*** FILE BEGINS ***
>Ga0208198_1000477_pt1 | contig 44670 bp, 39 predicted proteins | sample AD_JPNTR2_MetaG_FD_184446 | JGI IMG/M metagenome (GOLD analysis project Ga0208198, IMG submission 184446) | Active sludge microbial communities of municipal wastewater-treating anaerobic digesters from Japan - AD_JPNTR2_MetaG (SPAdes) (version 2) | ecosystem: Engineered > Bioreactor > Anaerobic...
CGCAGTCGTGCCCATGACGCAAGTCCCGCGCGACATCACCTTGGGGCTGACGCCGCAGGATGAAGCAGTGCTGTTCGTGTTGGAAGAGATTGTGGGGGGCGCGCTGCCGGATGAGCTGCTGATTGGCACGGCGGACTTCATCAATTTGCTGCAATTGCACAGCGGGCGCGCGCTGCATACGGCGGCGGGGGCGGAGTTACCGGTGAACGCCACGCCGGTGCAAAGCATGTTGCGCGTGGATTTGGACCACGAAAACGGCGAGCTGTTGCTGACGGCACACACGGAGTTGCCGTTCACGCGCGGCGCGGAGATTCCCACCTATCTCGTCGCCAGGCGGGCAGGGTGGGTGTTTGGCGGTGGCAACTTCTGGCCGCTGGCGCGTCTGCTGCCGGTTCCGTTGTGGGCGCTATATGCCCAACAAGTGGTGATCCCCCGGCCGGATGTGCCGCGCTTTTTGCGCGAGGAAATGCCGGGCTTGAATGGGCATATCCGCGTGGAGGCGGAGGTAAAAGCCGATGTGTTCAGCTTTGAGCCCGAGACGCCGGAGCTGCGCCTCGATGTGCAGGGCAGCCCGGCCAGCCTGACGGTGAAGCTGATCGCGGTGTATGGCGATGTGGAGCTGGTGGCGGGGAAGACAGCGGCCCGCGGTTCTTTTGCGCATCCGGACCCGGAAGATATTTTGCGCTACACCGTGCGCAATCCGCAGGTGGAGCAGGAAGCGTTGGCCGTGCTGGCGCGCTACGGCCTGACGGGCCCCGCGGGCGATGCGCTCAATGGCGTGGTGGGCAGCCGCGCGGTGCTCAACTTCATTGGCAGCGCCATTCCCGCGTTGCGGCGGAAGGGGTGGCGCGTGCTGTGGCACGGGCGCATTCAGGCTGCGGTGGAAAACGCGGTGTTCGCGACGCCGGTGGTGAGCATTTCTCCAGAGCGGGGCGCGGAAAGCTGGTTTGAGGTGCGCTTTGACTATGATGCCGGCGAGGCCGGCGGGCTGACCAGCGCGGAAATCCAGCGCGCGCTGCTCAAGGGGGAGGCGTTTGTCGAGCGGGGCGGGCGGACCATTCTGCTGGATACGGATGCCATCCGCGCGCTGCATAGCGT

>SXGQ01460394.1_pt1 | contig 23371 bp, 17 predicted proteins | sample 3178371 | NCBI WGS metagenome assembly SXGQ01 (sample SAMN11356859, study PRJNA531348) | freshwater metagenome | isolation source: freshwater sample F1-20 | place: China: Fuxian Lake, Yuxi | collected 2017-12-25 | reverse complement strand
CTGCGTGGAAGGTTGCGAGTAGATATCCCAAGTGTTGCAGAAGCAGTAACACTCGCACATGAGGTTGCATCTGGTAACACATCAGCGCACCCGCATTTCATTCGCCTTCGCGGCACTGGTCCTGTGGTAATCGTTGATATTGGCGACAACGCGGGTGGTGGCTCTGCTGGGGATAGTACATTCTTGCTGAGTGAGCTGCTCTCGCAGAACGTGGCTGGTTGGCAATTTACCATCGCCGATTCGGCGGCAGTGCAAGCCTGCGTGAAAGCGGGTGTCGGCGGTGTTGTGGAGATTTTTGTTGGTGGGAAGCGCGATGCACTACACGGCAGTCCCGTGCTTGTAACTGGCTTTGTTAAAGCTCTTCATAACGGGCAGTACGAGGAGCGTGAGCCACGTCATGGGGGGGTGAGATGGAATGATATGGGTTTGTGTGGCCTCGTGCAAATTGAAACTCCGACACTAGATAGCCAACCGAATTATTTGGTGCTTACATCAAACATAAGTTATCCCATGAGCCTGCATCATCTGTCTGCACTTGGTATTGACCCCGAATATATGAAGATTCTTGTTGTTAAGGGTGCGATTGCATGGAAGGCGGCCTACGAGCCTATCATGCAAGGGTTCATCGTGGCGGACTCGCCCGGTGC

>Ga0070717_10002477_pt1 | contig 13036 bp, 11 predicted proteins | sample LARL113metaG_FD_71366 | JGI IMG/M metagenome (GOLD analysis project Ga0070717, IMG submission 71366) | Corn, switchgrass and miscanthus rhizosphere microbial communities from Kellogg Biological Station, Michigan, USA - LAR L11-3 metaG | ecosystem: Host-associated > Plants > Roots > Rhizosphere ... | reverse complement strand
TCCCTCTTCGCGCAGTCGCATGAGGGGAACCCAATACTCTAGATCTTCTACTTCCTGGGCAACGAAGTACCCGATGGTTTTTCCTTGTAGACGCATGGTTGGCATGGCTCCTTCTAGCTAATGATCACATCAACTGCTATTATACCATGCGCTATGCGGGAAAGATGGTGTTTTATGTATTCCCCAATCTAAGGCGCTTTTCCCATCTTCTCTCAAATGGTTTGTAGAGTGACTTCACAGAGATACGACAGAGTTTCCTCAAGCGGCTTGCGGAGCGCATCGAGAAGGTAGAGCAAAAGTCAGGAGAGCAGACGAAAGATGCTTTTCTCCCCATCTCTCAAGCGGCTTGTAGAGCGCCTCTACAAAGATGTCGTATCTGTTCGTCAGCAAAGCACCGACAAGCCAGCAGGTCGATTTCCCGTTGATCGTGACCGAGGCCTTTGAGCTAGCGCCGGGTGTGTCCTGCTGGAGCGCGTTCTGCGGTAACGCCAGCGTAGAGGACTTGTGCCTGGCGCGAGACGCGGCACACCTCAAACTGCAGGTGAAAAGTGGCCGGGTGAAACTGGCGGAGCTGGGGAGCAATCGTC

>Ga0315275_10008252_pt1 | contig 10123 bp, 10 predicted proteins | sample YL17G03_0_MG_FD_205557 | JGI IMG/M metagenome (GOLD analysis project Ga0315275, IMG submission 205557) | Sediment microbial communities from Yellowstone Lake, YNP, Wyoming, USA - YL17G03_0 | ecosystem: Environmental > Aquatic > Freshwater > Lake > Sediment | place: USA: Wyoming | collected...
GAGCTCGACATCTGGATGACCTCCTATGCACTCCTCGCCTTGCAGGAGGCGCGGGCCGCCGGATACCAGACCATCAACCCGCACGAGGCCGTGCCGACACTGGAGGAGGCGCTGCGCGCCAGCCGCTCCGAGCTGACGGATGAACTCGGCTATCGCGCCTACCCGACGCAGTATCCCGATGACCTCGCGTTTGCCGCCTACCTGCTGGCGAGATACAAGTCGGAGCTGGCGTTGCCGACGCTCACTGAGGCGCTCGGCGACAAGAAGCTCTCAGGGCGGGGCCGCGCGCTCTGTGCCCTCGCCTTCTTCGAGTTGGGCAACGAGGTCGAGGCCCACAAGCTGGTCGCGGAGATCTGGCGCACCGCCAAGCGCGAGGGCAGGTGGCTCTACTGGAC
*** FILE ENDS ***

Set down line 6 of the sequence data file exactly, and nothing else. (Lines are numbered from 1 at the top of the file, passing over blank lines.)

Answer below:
TCCCTCTTCGCGCAGTCGCATGAGGGGAACCCAATACTCTAGATCTTCTACTTCCTGGGCAACGAAGTACCCGATGGTTTTTCCTTGTAGACGCATGGTTGGCATGGCTCCTTCTAGCTAATGATCACATCAACTGCTATTATACCATGCGCTATGCGGGAAAGATGGTGTTTTATGTATTCCCCAATCTAAGGCGCTTTTCCCATCTTCTCTCAAATGGTTTGTAGAGTGACTTCACAGAGATACGACAGAGTTTCCTCAAGCGGCTTGCGGAGCGCATCGAGAAGGTAGAGCAAAAGTCAGGAGAGCAGACGAAAGATGCTTTTCTCCCCATCTCTCAAGCGGCTTGTAGAGCGCCTCTACAAAGATGTCGTATCTGTTCGTCAGCAAAGCACCGACAAGCCAGCAGGTCGATTTCCCGTTGATCGTGACCGAGGCCTTTGAGCTAGCGCCGGGTGTGTCCTGCTGGAGCGCGTTCTGCGGTAACGCCAGCGTAGAGGACTTGTGCCTGGCGCGAGACGCGGCACACCTCAAACTGCAGGTGAAAAGTGGCCGGGTGAAACTGGCGGAGCTGGGGAGCAATCGTC